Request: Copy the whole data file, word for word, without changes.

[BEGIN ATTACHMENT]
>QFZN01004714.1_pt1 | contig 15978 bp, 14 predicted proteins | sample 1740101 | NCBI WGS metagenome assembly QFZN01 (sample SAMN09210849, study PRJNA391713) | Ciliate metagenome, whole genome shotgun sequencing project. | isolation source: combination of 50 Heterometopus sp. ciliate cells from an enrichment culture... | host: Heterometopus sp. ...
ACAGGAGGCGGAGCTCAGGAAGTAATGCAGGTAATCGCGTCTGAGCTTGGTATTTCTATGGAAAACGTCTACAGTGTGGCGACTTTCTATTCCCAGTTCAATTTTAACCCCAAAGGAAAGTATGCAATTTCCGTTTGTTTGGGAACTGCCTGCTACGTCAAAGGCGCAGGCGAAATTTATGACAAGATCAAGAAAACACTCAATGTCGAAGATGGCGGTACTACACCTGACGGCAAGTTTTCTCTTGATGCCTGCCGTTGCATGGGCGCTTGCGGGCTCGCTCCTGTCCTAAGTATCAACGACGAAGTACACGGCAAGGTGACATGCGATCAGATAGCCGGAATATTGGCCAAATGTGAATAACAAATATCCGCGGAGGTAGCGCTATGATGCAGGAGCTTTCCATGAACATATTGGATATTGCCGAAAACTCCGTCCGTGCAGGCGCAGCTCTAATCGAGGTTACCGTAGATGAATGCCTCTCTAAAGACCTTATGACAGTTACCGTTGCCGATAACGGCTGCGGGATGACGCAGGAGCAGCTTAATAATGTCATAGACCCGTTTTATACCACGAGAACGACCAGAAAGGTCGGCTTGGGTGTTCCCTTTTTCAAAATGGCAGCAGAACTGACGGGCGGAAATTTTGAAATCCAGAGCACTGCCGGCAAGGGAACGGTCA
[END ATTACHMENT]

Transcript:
>QFZN01004714.1_pt1 | contig 15978 bp, 14 predicted proteins | sample 1740101 | NCBI WGS metagenome assembly QFZN01 (sample SAMN09210849, study PRJNA391713) | Ciliate metagenome, whole genome shotgun sequencing project. | isolation source: combination of 50 Heterometopus sp. ciliate cells from an enrichment culture... | host: Heterometopus sp. ...
ACAGGAGGCGGAGCTCAGGAAGTAATGCAGGTAATCGCGTCTGAGCTTGGTATTTCTATGGAAAACGTCTACAGTGTGGCGACTTTCTATTCCCAGTTCAATTTTAACCCCAAAGGAAAGTATGCAATTTCCGTTTGTTTGGGAACTGCCTGCTACGTCAAAGGCGCAGGCGAAATTTATGACAAGATCAAGAAAACACTCAATGTCGAAGATGGCGGTACTACACCTGACGGCAAGTTTTCTCTTGATGCCTGCCGTTGCATGGGCGCTTGCGGGCTCGCTCCTGTCCTAAGTATCAACGACGAAGTACACGGCAAGGTGACATGCGATCAGATAGCCGGAATATTGGCCAAATGTGAATAACAAATATCCGCGGAGGTAGCGCTATGATGCAGGAGCTTTCCATGAACATATTGGATATTGCCGAAAACTCCGTCCGTGCAGGCGCAGCTCTAATCGAGGTTACCGTAGATGAATGCCTCTCTAAAGACCTTATGACAGTTACCGTTGCCGATAACGGCTGCGGGATGACGCAGGAGCAGCTTAATAATGTCATAGACCCGTTTTATACCACGAGAACGACCAGAAAGGTCGGCTTGGGTGTTCCCTTTTTCAAAATGGCAGCAGAACTGACGGGCGGAAATTTTGAAATCCAGAGCACTGCCGGCAAGGGAACGGTCA